There were hundreds of cars at the Supernova Festival site. Groups of friends rode together and young families, anxious to celebrate the holiday of Simchat Torah with their own versions of song, dance and celebration. Israelis are sometimes better than us Americans at dancing and embodying life moments with big gestures including ear-to-ear smiles. They are often more robust in their expressions of joy.  There was not much thought at the time of the concert about impending terrorism or a well-planned massacre in the making. The unspeakable had caught the young and joyful crowd by complete surprise.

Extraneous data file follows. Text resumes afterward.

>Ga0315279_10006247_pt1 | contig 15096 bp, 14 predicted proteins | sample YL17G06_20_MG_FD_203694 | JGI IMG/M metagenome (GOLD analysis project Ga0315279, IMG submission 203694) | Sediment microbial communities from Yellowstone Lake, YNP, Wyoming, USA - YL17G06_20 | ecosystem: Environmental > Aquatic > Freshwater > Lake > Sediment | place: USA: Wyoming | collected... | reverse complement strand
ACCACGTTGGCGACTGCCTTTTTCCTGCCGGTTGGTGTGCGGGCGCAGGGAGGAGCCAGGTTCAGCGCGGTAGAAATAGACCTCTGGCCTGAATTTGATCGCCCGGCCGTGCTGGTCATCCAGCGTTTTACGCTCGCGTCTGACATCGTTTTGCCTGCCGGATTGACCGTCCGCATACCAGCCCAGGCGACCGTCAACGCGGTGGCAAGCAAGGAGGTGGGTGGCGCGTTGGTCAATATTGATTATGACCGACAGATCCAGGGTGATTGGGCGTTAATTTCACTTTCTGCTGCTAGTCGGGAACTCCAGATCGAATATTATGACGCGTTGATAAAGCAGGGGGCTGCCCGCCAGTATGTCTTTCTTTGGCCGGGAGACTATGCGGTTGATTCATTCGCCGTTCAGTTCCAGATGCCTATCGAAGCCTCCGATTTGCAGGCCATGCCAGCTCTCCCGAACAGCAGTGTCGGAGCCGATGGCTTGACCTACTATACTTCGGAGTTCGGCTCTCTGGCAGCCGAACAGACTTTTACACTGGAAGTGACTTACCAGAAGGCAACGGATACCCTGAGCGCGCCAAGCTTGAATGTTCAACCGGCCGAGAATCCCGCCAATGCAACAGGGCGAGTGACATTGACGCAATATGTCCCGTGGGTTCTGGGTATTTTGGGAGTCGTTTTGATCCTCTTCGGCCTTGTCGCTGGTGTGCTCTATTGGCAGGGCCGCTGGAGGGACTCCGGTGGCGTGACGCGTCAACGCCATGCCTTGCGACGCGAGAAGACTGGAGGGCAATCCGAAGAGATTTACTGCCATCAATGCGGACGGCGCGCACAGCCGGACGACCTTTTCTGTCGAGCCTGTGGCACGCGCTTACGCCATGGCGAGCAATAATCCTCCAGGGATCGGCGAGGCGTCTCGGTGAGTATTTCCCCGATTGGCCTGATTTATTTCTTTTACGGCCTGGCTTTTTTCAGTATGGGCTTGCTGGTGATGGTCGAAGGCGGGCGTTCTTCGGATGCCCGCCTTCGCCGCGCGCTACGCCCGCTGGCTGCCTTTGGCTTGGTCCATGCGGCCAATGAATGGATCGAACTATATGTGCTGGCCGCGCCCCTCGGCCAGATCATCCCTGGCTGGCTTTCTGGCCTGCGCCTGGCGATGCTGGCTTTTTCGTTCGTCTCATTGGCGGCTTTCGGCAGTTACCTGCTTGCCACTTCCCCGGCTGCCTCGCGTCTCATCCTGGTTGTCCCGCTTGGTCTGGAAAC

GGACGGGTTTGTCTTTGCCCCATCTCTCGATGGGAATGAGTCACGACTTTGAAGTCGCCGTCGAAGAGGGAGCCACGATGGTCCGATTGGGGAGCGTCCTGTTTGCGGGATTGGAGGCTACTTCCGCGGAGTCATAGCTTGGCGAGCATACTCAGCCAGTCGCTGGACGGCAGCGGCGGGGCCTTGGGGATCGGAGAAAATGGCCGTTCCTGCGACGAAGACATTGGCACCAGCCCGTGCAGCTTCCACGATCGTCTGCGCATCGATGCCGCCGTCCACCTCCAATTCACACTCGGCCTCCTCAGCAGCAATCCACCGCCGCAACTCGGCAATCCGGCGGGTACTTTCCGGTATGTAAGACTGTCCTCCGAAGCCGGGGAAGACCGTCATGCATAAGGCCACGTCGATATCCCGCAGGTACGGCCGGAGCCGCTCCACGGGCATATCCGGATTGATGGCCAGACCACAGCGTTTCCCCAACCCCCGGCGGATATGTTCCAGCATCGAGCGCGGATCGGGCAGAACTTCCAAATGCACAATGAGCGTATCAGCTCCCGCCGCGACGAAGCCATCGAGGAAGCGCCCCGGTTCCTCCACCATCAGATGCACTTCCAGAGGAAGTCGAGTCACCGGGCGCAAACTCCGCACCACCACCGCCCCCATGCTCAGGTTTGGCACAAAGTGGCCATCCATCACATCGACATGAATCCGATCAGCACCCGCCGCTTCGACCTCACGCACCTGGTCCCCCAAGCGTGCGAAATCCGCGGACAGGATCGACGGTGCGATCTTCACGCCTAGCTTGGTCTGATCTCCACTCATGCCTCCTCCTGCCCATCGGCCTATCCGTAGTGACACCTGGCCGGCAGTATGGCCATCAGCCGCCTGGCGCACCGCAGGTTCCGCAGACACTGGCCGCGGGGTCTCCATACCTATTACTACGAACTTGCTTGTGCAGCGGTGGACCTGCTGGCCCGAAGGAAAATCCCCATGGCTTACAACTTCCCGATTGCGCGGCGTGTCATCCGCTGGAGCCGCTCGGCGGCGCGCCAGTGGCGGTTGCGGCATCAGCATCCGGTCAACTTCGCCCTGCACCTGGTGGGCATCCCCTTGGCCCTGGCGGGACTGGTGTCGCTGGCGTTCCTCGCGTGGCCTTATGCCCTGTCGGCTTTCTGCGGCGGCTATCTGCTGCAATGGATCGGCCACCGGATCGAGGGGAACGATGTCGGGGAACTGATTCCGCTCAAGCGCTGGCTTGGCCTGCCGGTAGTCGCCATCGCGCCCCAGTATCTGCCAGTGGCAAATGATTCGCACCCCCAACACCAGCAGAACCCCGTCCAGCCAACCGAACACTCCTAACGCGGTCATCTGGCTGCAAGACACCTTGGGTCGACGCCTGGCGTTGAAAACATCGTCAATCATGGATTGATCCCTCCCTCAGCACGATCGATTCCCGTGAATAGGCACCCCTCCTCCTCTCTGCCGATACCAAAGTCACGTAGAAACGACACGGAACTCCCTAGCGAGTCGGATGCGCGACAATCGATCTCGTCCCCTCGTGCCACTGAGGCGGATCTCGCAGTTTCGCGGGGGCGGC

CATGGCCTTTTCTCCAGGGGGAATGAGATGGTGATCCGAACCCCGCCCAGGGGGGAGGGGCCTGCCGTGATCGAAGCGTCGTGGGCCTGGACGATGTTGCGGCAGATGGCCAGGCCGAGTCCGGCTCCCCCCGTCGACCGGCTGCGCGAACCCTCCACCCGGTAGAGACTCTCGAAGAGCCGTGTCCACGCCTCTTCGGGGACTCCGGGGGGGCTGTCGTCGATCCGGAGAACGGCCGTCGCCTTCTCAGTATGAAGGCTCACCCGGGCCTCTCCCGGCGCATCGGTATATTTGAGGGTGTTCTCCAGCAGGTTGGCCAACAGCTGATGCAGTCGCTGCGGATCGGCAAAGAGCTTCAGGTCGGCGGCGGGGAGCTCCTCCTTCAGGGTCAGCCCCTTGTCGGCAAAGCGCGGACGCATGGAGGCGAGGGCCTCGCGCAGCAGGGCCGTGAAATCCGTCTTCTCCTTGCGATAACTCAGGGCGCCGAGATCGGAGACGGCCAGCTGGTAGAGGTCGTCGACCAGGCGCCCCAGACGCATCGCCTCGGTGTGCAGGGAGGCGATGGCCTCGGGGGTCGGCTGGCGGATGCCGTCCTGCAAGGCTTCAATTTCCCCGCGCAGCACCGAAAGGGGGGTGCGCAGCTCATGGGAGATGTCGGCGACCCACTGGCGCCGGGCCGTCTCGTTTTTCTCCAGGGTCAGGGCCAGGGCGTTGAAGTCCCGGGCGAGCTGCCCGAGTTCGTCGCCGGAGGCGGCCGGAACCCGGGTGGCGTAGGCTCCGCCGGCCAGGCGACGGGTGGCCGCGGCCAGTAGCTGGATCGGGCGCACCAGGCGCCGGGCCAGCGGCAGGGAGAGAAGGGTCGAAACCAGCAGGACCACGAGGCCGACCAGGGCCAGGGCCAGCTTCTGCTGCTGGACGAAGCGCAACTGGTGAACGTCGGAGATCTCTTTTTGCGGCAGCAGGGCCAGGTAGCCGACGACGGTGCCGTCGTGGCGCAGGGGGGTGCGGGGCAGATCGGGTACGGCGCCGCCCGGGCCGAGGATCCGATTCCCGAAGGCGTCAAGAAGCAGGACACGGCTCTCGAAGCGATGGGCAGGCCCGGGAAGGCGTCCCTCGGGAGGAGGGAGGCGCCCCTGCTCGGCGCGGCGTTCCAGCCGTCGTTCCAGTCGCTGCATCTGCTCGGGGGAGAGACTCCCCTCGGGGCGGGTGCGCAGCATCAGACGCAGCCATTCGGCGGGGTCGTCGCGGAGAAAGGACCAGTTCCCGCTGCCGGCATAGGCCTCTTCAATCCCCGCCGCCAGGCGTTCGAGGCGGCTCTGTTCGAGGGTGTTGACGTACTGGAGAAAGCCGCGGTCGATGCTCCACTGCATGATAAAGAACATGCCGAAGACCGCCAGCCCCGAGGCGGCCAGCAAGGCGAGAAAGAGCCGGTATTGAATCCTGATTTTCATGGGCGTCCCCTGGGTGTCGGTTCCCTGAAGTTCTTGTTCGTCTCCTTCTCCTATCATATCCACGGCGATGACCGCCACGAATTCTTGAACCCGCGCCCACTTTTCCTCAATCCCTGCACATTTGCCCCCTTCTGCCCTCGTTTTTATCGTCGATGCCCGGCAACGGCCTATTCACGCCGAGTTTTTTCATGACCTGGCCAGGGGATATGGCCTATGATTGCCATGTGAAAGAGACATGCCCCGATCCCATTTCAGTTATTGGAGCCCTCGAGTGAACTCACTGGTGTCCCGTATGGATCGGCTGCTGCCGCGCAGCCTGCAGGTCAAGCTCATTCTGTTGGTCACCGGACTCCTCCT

Following the terror attack, Yossi received his call to duty for him and his team. He was instructed to bring all the body bags they had in their possession at the time. Yossi couldn’t venture a guess as to what had happened. Upon arrival to the site, Yossi and his team were impacted in ways that we cannot envision, perhaps thankfully so. Many festival-goers were shot dead where they stood and once the onslaught came into group focus, victims ran to their cars to flee. Hamas had been planning for that very strategy, where they parked themselves at the exits to have a better opportunity to murder the maximum number of Israelis. Most of those attempting to exit were shot in their cars and Hamas terrorists then burned many of those vehicles, with the deceased still inside. It was for this reason that Yossi and his Divinely dedicated team had countless bodies to identify, many of them charred. The mitzvah of bringing dignity to this death scene with burned remains and the simply tragic number of victims made the entire operation even more complex.